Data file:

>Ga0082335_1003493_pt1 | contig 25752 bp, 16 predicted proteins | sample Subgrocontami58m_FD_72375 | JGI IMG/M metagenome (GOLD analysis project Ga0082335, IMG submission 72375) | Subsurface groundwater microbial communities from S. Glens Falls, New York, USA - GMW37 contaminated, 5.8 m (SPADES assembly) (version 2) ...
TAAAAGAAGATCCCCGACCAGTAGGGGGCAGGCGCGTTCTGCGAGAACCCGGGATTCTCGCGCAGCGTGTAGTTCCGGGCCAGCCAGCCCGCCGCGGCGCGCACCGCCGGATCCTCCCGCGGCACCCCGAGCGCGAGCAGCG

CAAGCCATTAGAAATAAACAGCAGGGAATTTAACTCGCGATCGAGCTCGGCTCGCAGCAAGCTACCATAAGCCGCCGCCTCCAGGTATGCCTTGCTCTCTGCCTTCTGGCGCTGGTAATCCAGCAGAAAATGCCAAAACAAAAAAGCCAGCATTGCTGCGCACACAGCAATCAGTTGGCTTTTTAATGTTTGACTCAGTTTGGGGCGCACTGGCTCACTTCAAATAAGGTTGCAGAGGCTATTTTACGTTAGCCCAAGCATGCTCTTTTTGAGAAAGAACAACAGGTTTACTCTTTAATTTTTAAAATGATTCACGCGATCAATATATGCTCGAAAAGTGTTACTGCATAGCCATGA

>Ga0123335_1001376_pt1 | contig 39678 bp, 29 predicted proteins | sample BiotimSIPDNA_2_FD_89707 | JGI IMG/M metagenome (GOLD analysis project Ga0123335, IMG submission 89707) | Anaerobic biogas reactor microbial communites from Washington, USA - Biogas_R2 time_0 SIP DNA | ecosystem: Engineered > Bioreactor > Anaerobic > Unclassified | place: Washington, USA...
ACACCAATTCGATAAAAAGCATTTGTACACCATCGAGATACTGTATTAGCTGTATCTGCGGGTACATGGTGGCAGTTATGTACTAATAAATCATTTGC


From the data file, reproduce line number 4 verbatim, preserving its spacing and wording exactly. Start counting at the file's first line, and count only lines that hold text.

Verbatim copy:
>Ga0123335_1001376_pt1 | contig 39678 bp, 29 predicted proteins | sample BiotimSIPDNA_2_FD_89707 | JGI IMG/M metagenome (GOLD analysis project Ga0123335, IMG submission 89707) | Anaerobic biogas reactor microbial communites from Washington, USA - Biogas_R2 time_0 SIP DNA | ecosystem: Engineered > Bioreactor > Anaerobic > Unclassified | place: Washington, USA...